Within the first decade of its existence, in recognition of the power dominant broadcasters had over the ear of US citizens, the FCC began to enact a variety of bans on obscenity, as well as "Fairness Doctrines", in an attempt to ensure that the content distributed by broadcast networks was acceptable for all political and moral dispositions. The FCC took the view (in the 1940s at least) that broadcasters were "public trustees" and even had an obligation to seek out contrasting views in order to keep their reporting balanced at least balanced toward what the majority saw as balanced. During the deregulation fad of the 1980s, many of these doctrines were abolished most obviously resulting in a slew of ultra-popular conservative talk radio shows that entertain their many listeners with amusingly ironic accusations bias in the mass media.
Most recently, George W. Bush upheld the repeal of the Fairness Doctrine, yet it was his nomination of FCC Chairman Kevin J. Martin that led the commission to step up its regulation of indecency in the media. Today's FCC enforcement bureau is actively levying record fines for indecency, enforcing 20th century cultural norms on the dying wireless broadcast industry.
It may seem absurd for the FCC to devote such energy to punish minor profanity and nudity in an age where practically every teenager is just a click away from hardcore porn. Don't they realize that broadcast media is no longer dominant? I'm sure they do. Yet, the rules are the rules. It was in the context of the dominance of broadcast media that the FCC developed the rules along with the supreme power to regulate the content of broadcast communications that it enjoys today. This obsolete context explains why FCC levies absurd and expensive indecency fines for racy language by Howard Stern, Janet Jackson wardrobe malfunctions ($550000), and CBS's "Without a Trace" suggestive episodes ($3.5M), among others.
Surely in today's context such fines are arguably "arbitrary and capricious, inconsistent with precedent, and patently unconstitutional." Recently, Fox TV refused to pay a $91,000 fine for a show featuring strippers and whipped cream. Maybe in 1965, when Taste of Honey played on the radio incessantly, the potential to abuse the pervasive cultural influence of broadcast media had to be counterbalanced by a watchdog like the FCC. But today? Wireless TV has no special place in our culture. The analog version of wireless TV will vanish in the US next year. Why is the FCC fining Fox for some healthy young girls covered with whipped cream? I've seen far worse on You Tube looking over my teenage daughter's shoulder.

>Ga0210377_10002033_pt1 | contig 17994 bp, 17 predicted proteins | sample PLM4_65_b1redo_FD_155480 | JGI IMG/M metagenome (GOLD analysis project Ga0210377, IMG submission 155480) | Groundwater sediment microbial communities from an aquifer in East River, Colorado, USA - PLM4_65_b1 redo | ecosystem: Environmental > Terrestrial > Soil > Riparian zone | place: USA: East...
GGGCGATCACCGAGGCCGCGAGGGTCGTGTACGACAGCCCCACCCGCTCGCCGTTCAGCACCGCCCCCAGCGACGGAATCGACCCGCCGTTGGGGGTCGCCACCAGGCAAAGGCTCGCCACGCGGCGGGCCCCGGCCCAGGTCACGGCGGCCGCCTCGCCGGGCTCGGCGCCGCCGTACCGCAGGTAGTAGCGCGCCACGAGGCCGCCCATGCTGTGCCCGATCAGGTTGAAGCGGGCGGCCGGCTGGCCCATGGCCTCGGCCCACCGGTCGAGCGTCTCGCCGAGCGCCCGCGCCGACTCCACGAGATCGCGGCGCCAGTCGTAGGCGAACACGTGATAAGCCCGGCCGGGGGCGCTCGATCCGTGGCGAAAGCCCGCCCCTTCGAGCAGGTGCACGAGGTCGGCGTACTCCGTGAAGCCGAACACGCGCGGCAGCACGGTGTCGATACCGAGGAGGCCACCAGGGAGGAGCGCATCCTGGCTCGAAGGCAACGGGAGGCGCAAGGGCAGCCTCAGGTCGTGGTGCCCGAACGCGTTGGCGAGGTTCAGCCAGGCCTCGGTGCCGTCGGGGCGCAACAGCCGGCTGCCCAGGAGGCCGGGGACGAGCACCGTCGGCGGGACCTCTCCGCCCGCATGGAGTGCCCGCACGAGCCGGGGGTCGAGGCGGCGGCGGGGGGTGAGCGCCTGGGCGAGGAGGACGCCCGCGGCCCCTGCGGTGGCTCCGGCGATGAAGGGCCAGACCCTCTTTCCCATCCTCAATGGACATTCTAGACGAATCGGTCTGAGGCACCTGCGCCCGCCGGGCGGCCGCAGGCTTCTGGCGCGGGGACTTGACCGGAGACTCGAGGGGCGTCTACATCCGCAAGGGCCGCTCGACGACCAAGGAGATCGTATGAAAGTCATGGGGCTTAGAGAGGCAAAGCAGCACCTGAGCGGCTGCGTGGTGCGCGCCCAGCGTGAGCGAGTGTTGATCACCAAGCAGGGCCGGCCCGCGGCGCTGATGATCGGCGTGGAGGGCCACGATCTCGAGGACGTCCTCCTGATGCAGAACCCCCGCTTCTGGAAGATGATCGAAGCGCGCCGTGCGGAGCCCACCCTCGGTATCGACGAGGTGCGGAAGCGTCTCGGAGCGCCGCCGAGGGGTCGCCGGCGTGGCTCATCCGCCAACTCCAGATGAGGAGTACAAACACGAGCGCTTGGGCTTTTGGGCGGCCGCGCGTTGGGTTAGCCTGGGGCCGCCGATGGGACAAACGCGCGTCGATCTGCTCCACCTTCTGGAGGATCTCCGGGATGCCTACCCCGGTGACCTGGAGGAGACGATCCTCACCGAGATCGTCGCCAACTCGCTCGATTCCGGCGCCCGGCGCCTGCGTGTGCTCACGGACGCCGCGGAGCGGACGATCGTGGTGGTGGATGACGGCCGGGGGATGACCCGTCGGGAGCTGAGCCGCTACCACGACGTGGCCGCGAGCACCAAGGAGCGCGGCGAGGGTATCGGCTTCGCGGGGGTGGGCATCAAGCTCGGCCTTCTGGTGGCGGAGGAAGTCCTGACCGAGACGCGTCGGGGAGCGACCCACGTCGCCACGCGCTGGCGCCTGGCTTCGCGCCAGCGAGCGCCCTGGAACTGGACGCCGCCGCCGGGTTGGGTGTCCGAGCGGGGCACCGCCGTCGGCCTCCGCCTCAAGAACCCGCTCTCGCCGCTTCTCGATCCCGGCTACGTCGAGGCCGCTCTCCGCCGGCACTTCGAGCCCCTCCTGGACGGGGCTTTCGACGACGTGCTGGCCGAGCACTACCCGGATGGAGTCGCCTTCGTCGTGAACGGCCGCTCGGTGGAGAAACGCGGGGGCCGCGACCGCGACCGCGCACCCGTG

There's also a technical irrationality apparent here. Is there really a difference between Fox's wireless TV channels and Fox's cable TV channels. It really seems absurd to base obscenity fines on the delivery mechanism. Maybe some will argue that the difference consists in how the media is paid for. Wireless TV is paid for by advertising, while cable TV is paid for by subscription. But that's hardly coherent either. Lots of things are paid for by advertising. Google is paid for by advertising. Should the FCC fine Google for racy search results? Of course not.
It could be about choice. Somehow, broadcast media seems imposed on us against our will. With cable or Internet, we opted in; with wireless broadcast, it seems more like we didn't. But is that sort of thinking still relevant? Maybe in 1965 it was difficult to opt out of an objectionable Ed Sullivan bit you had to walk across the room and clunk over to one of the other two channels (unless you had Zenith Space Command). But today, TV remotes are ubiquitous and typically surf easily a hundred channels. TIVO systems are also growing common. TIVO transforms broadcast media into a view-on-demand system.
My point, therefore, is that a truly pervasive and unavoidable cultural broadcast no longer exists. Quite the contrary. People these days tend to gravitate to very specific media tuned to their tastes, polarizing our culture. Evangelicals watch preaching 24x7; trekkies and their ilk watch SF soap operas 24x7; perverts watch porn 24x7; evangelical, pervert, trekkies watch all three on a split screen. And so on. Everybody gets what they want. If they dislike something, they instantly surf over to a different site where they either get what they like, or even enjoy a discussion of righteous indignation about the stuff they don't like.
Maybe things were better when we all watched Ed Sullivan, but we can't turn the clock back.
Thus, as a cultural policeman, the FCC's role has been marginalized. The information age has made this aspect of their regulation near pointless. We can opt out of media we don't like (or opt out for our children with supervision or filtering) quite easily enough without the FCC, thank you.
In addition, as a wavelength title guarantee company, the FCC's role is downright harmful, impeding the progress of radio technology. Spectrum sales favor deep pocketed incumbants who have little incentive to allow disruptive technologies like spread spectrum to gain a foothold in the market.
And don't get me started on the Broadcast Flag.
In my opinion, the FCC should either change its mission, or go away. It should discontinue its efforts to protect the dying broadcast media and other business models based on tuned circuit radios. Rather, it should turn toward the future and chart an orderly course for all obsolete communication regulation to be repealed.
Posted Mar 31, 2008 at 21:00 UTC, 3767 words, [/dan] Permalink